Last updated on April 2019

Dose Ranging Study of Carbidopa-levodopa


Brief description of study

From 3 large patient databases, patients diagnosed with AMD who have never taken levodopa(L-DOPA) containing medications have a mean age of diagnosis at 71 years. Patients who have been treated with L-DOPA containing medications have a mean age of diagnosis of AMD at 79 years.

L-DOPA binds to GPR143 in the retinal pigment epithelium, and releases PEDF, which protects the retina and downregulates VEGF, which is the cause of neovascularization.

The Investigators will evaluate the safety and tolerability of carbidopa-levodopa in patients with Neovascular AMD, and measure the effects on visual acuity and retinal abnormalities due to "wet" (neovascular) AMD.

The Investigators will evaluate the safety and tolerability of carbidopa-levodopa in patients with Neovascular AMD who are already on treatment with anti-VEGF intraocular injections, and measure the effects on visual acuity, retinal abnormalities due to "wet" AMD, and document the number of anti-VEGF injections required during the study.

Detailed Study Description

Age-related macular degeneration (AMD) is the most common cause of blindness, in individuals over the age of 50, in the developed world. AMD becomes more common as people age, and is more common in lightly pigmented individuals. AMD appears more common in patients with Parkinson's Disease, than in those without. The AREDS nutritional supplements are effective in slowing the progress of intermediate AMD(5). Most AMD is "dry AMD", which progresses relatively slowly and may impair vision, but usually does not lead to legal blindness. There are two forms of AMD, "wet AMD" and geographic atrophy (GA), that can cause more profound vision loss. In aggregate they occur in about 25% patients with AMD. Wet AMD is due to new growth of abnormal blood vessels under the retina. The new blood vessels are believed to be due to an excessive release of vascular endothelial growth factor (VEGF) by the retinal pigment epithelium(RPE) cells. Wet AMD is now effectively treated with intraocular injections of VEGF inhibitors. Geographic Atrophy, the other form of advanced AMD, represents focal death of the RPE cells and overlying neurosensory retina. There is no current treatment for GA. It is suspected that GA is due in part to a localized inflammatory response, damage to RPE cells and loss of RPE cell function. It may also be speculated that stimulation of RPE cells to release a potent neurotrophic factor, pigment epithelium derived factor (PEDF) may slow progression of GA.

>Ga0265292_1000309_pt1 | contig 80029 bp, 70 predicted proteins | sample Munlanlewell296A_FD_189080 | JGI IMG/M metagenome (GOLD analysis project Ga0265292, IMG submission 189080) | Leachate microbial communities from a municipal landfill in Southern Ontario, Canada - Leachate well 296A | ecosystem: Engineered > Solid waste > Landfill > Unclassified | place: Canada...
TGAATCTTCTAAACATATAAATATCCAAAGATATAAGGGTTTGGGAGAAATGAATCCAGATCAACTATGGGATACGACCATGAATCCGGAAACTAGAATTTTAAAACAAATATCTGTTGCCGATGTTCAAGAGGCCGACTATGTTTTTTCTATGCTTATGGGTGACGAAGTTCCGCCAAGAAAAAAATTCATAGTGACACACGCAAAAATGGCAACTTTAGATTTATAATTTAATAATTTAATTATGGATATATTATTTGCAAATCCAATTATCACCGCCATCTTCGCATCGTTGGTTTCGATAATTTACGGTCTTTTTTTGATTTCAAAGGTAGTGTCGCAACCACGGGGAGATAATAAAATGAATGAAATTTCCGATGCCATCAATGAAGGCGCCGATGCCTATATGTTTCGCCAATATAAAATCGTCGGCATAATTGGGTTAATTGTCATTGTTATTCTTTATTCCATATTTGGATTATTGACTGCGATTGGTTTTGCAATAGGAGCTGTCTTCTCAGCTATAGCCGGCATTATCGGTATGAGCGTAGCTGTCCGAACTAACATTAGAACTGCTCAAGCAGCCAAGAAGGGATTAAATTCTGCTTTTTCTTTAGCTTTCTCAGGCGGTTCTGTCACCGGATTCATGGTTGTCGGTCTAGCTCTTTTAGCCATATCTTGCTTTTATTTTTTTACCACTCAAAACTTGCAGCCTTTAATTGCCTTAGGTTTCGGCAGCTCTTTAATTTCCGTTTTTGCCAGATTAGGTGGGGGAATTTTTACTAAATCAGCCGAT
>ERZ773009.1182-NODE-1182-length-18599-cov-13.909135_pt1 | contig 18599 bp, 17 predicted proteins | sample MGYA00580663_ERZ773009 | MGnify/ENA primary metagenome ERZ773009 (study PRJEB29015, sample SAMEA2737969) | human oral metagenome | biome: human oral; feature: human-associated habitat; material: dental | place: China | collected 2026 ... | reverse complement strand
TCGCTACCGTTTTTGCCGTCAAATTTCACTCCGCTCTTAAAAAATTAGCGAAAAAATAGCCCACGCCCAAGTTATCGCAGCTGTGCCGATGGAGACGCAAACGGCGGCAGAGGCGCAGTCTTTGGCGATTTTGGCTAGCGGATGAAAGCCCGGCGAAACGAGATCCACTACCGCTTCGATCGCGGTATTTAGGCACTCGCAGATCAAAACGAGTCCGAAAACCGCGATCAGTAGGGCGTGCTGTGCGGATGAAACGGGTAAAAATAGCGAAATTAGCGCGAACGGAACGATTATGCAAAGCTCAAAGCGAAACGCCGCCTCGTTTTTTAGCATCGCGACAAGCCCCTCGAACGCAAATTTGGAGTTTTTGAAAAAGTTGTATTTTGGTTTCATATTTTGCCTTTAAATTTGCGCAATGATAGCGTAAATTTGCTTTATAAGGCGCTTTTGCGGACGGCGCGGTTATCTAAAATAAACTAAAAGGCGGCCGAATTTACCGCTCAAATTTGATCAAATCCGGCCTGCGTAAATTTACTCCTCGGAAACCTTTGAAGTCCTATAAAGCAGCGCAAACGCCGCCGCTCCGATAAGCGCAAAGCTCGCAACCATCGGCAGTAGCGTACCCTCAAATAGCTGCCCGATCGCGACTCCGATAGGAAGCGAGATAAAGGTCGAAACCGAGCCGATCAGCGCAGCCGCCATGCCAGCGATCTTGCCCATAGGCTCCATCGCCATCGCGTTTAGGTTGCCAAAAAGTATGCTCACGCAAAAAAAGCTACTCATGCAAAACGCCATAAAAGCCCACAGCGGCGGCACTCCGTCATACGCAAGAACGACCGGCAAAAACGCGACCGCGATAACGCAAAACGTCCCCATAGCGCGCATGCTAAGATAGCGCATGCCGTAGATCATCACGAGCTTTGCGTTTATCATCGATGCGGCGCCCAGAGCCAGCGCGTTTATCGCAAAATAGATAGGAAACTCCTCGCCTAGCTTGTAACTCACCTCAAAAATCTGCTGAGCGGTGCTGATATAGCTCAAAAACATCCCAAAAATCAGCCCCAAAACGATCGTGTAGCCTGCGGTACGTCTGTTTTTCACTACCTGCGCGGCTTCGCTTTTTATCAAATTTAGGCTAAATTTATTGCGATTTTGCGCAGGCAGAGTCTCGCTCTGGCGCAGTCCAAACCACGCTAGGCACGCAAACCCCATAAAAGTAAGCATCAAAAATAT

In 2008, Dr. Brian McKay identified a receptor, G protein coupled receptor #143(GPR143), on the surface of RPE cells and discovered that L-DOPA was the natural ligand or stimulator of GPR143. Dr McKay showed that treatment of RPE cells with exogenous L-DOPA resulted in the release of additional PEDF. In subsequent work Dr McKay's group also showed that L-DOPA stimulation of PEDF in RPE cells was also associated with a decrease in VEGF. Thus, Dr McKay hypothesized that exogenous L-DOPA may prevent the onset of AMD or progression to wet AMD.

In 2015, Dr McKay and his associates published a paper that showed that patients, who had been treated with L-DOPA, had a delay in the onset of AMD by 8 years, compared to patients who had not been treated with L-DOPA. In addition, those who had AMD and went on to develop wet AMD, did so 5 years later than those with no history of L-DOPA treatment. L-DOPA is an intermediate in the pigmentation pathway. Dr McKay and his associates suggested that the reason darkly pigmented races do not get AMD nearly as frequently as lighter pigmented races, is that they produce more pigment, and thus more L-DOPA to stimulate GPR143 on RPE cells. According to this hypothesis, the stimulated RPE cells release PEDF and decrease VEGF, which together are responsible for the protective effect.